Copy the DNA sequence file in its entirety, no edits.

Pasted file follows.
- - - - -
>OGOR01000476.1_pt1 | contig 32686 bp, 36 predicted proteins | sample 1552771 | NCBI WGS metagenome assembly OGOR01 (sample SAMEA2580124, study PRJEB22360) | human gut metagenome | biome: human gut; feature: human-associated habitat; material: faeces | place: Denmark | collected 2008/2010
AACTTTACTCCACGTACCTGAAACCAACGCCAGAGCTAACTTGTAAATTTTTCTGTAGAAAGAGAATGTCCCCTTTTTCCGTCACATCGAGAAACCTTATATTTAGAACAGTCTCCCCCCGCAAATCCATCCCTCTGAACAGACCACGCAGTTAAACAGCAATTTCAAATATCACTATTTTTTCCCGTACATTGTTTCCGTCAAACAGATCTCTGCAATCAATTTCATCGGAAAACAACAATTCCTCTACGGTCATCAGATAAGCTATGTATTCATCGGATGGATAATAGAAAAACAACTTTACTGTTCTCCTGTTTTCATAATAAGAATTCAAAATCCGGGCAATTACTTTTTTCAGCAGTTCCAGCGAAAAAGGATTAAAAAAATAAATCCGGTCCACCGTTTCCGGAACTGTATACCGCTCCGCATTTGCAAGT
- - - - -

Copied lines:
>OGOR01000476.1_pt1 | contig 32686 bp, 36 predicted proteins | sample 1552771 | NCBI WGS metagenome assembly OGOR01 (sample SAMEA2580124, study PRJEB22360) | human gut metagenome | biome: human gut; feature: human-associated habitat; material: faeces | place: Denmark | collected 2008/2010
AACTTTACTCCACGTACCTGAAACCAACGCCAGAGCTAACTTGTAAATTTTTCTGTAGAAAGAGAATGTCCCCTTTTTCCGTCACATCGAGAAACCTTATATTTAGAACAGTCTCCCCCCGCAAATCCATCCCTCTGAACAGACCACGCAGTTAAACAGCAATTTCAAATATCACTATTTTTTCCCGTACATTGTTTCCGTCAAACAGATCTCTGCAATCAATTTCATCGGAAAACAACAATTCCTCTACGGTCATCAGATAAGCTATGTATTCATCGGATGGATAATAGAAAAACAACTTTACTGTTCTCCTGTTTTCATAATAAGAATTCAAAATCCGGGCAATTACTTTTTTCAGCAGTTCCAGCGAAAAAGGATTAAAAAAATAAATCCGGTCCACCGTTTCCGGAACTGTATACCGCTCCGCATTTGCAAGT